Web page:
Surfer and painter Otis Hope Carey on finding meaning and connection through art

Artist Otis Hope Carey talks to the healing power of his work, painting with his kids and finding inspiration in new places.

otis hope carey painter artist surfing
Otis surrounded by some of his works in his Sapphire Beach home studio

In the Autumn issue of JONES Home, we celebrate how the artistic principles of colour, shape and texture can transform any space. Because, like a great piece of art on your wall, the homewares you use every day have the power to inspire and make home your always happy place.

“Painting … helped me figure out who I was as a person and what my role in life is.”

Otis Hope Carey

As such, we asked three experts – artists Louise Olsen, Miranda Skoczek and Otis Hope Carey – to bring their artful eye to every corner of your home. A surfer and artist, Otis Hope Carey utilises his artistic sensibilities to funnel spiritual significance into large-scale masterpieces. He discusses his process, the joy of painting with his kids and how texture can be realised in different ways through art and in the home.

The texture edit

MULBERI

Indira Linen Throw

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TOM DIXON

Swirled Stepped Bookends

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TOM DIXON

Air Elements Candle

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BRIAN TUNKS

Mini Cut Glass Bowl

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Is painting something you’ve always done?

I’ve always looked at things through a creative light, my Steiner school growing up taught me to think differently and do things in a creative form. That was triggered about five years ago … I picked up a paintbrush and just started painting and it helped me figure out who I was as a person and what my role in life is. That grew really quickly.

What drives you to keep creating?

Growing up in a big Indigenous family, family was always first and foremost. So, for me, it’s always about making my family proud and leaving a legacy that my children can be proud of and share with others. What I do is collective: it’s a transformation and growth of my family and my culture. When I look at my art I don’t see myself.

How does texture play into your work?

When I’m painting, what I try to achieve is visual texture. I lay down a backdrop colour then start to work on the layers and linework. The dots come last, and then I work on the layered lines again. My work looks as though if you touch it, it might have a lot of texture but really it’s quite flat … because when I paint, I try to visualise and bring to life a spiritual connection or mimic certain songs or stories – so there’s a lot of depth to the ideas and the work.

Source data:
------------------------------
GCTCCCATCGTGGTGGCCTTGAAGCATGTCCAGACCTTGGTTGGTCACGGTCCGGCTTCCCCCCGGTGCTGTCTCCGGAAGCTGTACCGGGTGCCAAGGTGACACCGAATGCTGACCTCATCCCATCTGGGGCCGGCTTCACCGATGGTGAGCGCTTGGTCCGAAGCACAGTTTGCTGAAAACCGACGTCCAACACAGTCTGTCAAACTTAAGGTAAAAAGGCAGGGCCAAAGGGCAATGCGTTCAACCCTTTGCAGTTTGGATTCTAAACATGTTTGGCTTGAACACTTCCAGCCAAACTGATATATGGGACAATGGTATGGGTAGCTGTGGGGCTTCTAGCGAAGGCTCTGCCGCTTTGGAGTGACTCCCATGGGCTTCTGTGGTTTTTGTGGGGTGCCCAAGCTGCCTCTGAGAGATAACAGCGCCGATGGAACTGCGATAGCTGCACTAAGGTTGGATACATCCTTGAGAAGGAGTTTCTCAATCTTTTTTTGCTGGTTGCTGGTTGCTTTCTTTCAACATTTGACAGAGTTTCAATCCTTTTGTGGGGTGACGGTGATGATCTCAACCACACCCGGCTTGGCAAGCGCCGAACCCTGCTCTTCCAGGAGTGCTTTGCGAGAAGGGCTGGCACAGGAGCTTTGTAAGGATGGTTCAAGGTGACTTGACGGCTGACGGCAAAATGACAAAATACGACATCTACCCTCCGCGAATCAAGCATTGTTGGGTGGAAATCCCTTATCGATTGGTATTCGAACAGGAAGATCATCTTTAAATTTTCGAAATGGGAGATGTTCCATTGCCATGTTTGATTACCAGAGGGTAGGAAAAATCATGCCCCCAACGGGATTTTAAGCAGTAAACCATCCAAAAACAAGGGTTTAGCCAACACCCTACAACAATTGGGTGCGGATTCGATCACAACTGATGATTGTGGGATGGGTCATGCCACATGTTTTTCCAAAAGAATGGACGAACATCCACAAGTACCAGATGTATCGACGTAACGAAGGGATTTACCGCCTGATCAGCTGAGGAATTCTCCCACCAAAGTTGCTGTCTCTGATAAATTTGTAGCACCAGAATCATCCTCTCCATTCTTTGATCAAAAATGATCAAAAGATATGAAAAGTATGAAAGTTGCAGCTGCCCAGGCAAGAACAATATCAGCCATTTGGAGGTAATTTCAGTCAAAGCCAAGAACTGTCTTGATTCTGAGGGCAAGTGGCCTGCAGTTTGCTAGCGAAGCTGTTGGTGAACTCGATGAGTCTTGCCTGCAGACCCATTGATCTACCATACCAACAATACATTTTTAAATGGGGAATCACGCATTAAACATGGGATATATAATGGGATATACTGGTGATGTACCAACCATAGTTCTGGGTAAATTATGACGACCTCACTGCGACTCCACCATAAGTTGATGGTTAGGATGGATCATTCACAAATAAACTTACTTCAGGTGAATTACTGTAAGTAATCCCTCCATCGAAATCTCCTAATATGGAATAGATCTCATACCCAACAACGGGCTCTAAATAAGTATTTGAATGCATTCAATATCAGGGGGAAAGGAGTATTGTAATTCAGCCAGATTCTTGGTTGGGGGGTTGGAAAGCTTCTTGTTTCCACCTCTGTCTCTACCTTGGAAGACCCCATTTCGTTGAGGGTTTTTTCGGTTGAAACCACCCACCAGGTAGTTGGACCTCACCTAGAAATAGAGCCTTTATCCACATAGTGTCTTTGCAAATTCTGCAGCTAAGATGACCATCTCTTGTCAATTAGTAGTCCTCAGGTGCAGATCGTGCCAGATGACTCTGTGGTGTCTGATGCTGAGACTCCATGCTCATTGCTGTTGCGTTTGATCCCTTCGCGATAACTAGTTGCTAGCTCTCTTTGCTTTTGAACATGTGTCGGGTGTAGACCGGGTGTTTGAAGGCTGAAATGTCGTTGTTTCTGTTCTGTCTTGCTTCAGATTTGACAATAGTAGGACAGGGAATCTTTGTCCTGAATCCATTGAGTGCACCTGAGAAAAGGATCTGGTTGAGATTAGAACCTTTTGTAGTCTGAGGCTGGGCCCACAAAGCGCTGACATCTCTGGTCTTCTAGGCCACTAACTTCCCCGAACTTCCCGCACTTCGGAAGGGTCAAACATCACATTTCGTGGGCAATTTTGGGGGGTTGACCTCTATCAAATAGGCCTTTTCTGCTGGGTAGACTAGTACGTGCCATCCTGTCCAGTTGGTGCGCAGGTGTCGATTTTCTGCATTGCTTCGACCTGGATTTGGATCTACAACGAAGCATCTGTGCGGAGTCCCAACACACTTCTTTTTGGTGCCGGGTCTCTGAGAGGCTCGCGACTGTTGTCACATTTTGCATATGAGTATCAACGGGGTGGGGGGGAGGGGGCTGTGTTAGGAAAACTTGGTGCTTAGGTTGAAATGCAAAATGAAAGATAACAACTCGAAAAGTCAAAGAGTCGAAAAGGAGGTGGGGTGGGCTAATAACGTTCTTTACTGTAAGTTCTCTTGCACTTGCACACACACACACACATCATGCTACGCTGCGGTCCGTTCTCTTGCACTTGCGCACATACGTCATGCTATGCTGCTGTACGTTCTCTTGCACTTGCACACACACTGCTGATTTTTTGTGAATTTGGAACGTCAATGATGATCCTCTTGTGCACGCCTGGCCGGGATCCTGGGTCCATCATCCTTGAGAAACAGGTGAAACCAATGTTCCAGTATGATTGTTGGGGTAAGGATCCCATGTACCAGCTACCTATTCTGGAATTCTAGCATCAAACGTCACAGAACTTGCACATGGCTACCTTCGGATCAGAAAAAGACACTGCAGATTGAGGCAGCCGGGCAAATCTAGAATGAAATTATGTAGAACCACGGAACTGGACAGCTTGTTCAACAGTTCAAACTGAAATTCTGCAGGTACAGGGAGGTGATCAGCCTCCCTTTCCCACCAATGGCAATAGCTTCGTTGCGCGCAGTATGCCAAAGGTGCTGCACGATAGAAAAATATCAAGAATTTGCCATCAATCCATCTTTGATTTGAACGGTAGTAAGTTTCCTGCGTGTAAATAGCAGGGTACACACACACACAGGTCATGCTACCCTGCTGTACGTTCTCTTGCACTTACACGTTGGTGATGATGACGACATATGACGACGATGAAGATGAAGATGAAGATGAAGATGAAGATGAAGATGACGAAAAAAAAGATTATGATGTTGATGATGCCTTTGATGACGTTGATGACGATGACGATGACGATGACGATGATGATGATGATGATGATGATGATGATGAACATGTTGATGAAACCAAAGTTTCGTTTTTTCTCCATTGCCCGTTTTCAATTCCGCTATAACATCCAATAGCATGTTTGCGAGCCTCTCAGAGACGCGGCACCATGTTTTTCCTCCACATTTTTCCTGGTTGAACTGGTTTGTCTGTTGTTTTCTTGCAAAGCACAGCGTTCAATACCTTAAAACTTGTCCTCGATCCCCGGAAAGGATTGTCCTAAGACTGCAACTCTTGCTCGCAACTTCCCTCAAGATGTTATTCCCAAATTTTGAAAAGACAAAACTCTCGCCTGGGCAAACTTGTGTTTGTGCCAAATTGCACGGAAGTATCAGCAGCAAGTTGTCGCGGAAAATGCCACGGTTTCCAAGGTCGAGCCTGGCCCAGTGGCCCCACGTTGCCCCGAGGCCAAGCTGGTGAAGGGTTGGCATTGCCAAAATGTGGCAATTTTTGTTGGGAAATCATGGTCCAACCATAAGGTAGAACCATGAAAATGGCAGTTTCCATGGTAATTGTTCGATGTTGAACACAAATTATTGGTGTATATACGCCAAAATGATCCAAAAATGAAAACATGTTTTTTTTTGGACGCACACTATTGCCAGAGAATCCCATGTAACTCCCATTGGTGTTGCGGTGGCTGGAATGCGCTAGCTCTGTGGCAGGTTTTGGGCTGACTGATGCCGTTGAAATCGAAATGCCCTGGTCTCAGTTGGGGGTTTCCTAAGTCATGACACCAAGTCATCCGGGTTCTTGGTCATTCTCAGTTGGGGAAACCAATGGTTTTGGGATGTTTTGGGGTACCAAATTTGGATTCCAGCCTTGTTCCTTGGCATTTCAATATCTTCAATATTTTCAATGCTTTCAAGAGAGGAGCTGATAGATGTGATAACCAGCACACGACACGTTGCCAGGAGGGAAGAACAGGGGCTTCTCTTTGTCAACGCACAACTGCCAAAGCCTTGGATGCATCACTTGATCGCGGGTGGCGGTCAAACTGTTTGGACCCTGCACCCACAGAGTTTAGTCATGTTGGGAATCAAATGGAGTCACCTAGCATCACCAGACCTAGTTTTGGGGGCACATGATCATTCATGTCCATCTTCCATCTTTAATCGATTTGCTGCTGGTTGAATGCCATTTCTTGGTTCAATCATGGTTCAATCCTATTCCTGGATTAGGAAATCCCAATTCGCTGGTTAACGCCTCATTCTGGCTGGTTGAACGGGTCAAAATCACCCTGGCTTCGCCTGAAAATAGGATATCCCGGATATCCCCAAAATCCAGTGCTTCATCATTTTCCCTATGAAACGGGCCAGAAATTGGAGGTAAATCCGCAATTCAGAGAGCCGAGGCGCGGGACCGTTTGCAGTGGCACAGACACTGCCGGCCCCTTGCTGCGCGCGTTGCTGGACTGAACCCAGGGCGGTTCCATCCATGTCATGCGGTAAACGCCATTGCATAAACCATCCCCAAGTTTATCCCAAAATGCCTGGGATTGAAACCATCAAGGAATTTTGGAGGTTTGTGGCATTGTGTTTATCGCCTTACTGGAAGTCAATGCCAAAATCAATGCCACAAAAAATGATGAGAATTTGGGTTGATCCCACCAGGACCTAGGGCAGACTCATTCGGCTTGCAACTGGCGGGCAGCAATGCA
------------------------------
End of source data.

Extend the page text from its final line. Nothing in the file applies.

COUNTRY ROAD

Brae Waffle Cushion

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DINOSAUR DESIGNS

Small Earth Bowl

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ROBERT GORDON

Organic Mug

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ECOLOGY

Speckle Dinner Plate

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What inspires you?

I love being able to paint at home. A lot of the time I’ll let the kids come in and watch me paint. They’re so in tune with their culture already. My ten year old is always asking me to teach him. We’ve got a couple of paintings that we’ve done together now.

“When I paint, I try to visualise and bring to life a spiritual connection or mimic certain songs or stories – so there’s a lot of depth to the ideas and the work.”

Otis Hope Carey

What art do you have in your own home?

I have some artworks from some old Indigenous people from the Central Desert, which are really beautiful, then I have more sculpture-based works. I’ve started doing wood sculptures, using a lot of stringy bark, which is really pretty wood. The shapes and textures of the wood come naturally; if you cut the tree in a certain way there are different patterns and lumps. I’d like to keep following that for a little while and see where it takes me.

Photography by Oly Begg; Styling by Claudia Jukic; Interview by Elle McClure

MARRIMEKKO

Oiva/Räsymatto Plate

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MULBERI

Indira Linen Cushion

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BRIAN TUNKS

Small Cut Glass Vase

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ECOLOGY

Speckle Cuddle Mug

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Want to hear from our other expert Tastemakers? Artist and Dinosaur Designs co-founder Louise Olsen shares her tips on using shape as a decorating tool, while painter Miranda Skoczek talks to using colour to bring a special joy to your home.